A few years ago there was a development with Ethereum that allowed people to make smart contracts to create tokens. There was a lot of potential value from these smart contracts in a bunch of settings, unfortunately a lot of people jumped on this technology to create a multitude of financial frauds and shitcoins. As it turns out it's exceedingly easy to make a token using Ethereum so a lot of people did this, including a lot of unscrupulous people.
Around the peak of the last crypto hype cycle I clearly remember a huge number of scammers and fraudsters popping up in the crypto space. One of my memories of the time was going to an cryptocurrency event that had a number of speakers, I remember being at the event and most of the speakers were pushing complete garbage, I was talking to some other people at the event and I found out that the speakers had to pay the organizers to speak. This was just a window into the broader state of the sector whenever there's a bull market in cryptocurrencies. Each bull market cycle we get a number of new shitcoins and tokens created only for the purposes of the creators enriching themselves from the hype. Unfortunately many of these tokens never had any intrinsic value and now have no financial value either, which perhaps is unsurprising considering that many were nothing more than shameless Ponzi Schemes. It's always been a wild space, I remember back in 2013 when Dogecoin popped up, a coin that was literally created as a joke came along but that was nothing compared to the tokens that came up later, but more about that in a moment. This is young space, 2013 is close to the beginnings of the cryptocurrency era.
There's a number of reasons I'm disturbed by commercial banks starting to offer cryptocurrency products but in this particular case its because this will allow a far greater pool of uninformed people to move money into an entirely fraudulent space more easily.
The most egregious scams I've seen lately
I took a great interest in the Bernie Madoff scam, which at the time was the largest longest running financial scam the world had ever seen. I think what caught my attention about this was just how brazen and ruthless this scam was, there was no intention of ever running an honest business going on there. The other thing I found interesting about this is that Madoff was held in rather high regard by the general financial media when he was at the height of running his fraudulent investment company. When times are good many people don't ask questions and in the worst cases you get people like Harry Markopolos entirely sidelined despite presenting solid evidence of fraud. Recently returns in the financial markets have been good and an atmosphere of particularly extreme greed has emerged despite rather low confidence in the actual real economy. Much like in other times when the crowd is enthralled by greed there can be visceral negative reactions against people who aren't caught up in the hype. So I've found it disturbing lately to see other scams that seem to have this same intensity of criminality to them and there's a distinct uptick in the number of outright frauds happening in a number of places at the moment. The Madoffs of the current market cycle aren't being called out and worse some people are directly supporting them and shilling their scams. I think this uptick in fraud is a consequence of the deep monetary corruption we have seen in recent years. Because we have such unsound money and monetary policy combined with negative interest rates in real terms we have seen people be forced to move their money into increasingly risky "investments" in order to have any chance to preserve their purchasing power. This has led people to put their money into all sorts of dubious high risk things and has normalized an atmosphere of high risk taking. While most people look at crazy YOLO positions (and other degeneracy) as exemplified on places like WallStreetBets as being risky and entirely imprudent all these sorts of things starts to shift the Overton Window and general sentiment towards greater risk taking being acceptable. And greater risks are overwhelmingly being taken to try to secure the same yields. This has led to things like the stock market being overpriced to historically high levels when viewed from the lens of traditional metrics (ratios like price to earnings and price to sales have been unprecedentedly high in many publicly listed companies). And I'm not talking about the absurd cases like Tesla which was trading at over a 360 price to earnings ratio just this week, price to earnings are elevated across a huge number of companies.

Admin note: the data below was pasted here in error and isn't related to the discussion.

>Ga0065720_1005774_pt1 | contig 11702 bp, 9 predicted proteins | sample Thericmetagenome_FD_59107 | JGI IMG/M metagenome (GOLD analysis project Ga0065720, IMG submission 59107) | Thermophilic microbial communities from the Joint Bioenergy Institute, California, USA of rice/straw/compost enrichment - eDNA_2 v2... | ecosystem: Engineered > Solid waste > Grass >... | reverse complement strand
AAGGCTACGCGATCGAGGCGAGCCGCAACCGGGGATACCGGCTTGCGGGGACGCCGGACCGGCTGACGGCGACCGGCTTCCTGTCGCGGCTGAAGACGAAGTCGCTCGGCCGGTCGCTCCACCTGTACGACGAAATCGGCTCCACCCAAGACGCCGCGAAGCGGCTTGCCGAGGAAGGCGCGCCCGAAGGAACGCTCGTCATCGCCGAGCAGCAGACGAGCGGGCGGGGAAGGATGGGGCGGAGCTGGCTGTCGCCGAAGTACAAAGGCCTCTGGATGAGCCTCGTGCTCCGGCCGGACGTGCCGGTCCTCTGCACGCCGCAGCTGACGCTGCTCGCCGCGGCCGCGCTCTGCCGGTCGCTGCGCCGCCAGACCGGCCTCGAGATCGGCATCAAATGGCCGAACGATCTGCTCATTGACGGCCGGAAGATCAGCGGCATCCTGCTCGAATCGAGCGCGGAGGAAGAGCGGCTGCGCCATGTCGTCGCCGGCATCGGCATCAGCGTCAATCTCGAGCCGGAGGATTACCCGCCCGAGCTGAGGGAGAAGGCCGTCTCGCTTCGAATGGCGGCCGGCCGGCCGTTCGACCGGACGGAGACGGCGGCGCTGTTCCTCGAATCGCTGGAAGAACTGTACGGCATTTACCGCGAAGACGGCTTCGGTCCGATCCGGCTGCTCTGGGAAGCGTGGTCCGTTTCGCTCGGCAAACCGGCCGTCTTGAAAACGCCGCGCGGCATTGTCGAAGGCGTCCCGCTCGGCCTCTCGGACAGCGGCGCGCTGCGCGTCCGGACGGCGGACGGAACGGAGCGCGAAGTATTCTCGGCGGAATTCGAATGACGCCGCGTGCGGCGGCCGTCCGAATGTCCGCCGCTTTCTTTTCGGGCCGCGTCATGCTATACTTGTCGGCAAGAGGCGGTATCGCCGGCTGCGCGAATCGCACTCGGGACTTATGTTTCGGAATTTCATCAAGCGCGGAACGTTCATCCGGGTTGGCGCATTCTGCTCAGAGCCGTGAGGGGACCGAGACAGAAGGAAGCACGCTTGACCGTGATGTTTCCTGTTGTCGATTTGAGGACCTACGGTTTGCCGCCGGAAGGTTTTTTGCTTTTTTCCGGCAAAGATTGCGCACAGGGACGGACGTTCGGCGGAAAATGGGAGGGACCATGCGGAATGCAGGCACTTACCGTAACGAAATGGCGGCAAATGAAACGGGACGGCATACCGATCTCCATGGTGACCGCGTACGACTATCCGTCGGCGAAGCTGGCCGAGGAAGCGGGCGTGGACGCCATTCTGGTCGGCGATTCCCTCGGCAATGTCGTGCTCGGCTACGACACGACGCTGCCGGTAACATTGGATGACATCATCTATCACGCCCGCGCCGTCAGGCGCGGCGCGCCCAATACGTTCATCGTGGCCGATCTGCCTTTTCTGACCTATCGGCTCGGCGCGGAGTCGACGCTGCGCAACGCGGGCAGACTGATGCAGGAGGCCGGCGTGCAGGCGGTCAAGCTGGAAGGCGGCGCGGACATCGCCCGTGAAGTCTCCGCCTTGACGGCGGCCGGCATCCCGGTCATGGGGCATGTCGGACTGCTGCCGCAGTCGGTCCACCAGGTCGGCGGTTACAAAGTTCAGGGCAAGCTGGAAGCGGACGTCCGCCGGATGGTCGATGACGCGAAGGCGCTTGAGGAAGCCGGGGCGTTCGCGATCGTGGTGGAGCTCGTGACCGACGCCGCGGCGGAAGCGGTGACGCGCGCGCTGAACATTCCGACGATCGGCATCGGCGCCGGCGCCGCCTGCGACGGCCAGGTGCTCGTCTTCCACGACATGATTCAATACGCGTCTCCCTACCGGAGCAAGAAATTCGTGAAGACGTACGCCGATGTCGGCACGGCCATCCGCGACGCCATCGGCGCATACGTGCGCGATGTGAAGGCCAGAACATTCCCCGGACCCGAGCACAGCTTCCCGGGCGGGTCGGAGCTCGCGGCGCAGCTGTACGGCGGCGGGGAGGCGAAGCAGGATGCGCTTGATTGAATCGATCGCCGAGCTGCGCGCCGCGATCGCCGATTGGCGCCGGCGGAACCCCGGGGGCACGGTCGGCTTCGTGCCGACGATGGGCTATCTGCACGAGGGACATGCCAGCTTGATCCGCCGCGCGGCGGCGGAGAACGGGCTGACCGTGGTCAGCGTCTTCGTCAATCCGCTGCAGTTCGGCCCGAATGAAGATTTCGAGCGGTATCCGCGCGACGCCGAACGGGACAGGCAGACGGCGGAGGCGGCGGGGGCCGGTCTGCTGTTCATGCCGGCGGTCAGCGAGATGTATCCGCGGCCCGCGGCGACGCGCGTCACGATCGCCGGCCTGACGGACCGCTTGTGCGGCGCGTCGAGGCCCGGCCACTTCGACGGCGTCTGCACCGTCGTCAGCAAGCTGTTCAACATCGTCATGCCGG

Many people don't understand the intricacies of the markets1 but they know or at least have a gut feeling that their savings just aren't going so far anymore. The high levels of inflation combined with very low interest rates make people start considering much more risky options. Because of this direct attack on savers we have seen a lot of people who aren't particularly financially literate who otherwise would have just left their money in a savings account in their bank starting to withdraw it to place that money elsewhere. A fraction of this money makes it into things like the cryptocurrency space and that alone makes fertile ground for scammers to shill various pump-and-dump schemes and fraudulent schemes. We see this very clearly in the cryptocurrency space at the moment with the vast proliferation of shitcoin offerings that have popped up to defraud people. A stream of freshly entering money creates an especially fertile ground for Ponzi schemes. Many other related coins going up significant amounts creates the hype that makes this extremely lucrative for the scammers.
What is a shitcoin?
A shitcoin I would define as a cryptocurrency offering that solves no real world problem, generates no value, has no sound economics and exists exclusively to enrich the creators.
Recently when I came across the Squid Game Token I thought this would likely be the winner of the most ludicrous crypto scam in 2021. What happened there was that someone made a coin that used the branding of a popular TV series then did a rug pull and just stole everyone's money, yes everything, the tokens sold at the peak for over $2800 before dropping to under 1 cent within minutes. There's some interesting things to learn from this episode, like how people have some misconceptions about market caps, how stop losses only work if there's liquidity and how monetary incentives can cause such corruption. Another telling thing is it shows the way in which cryptocurrency values can plummet to zero in exceedingly short amounts of time.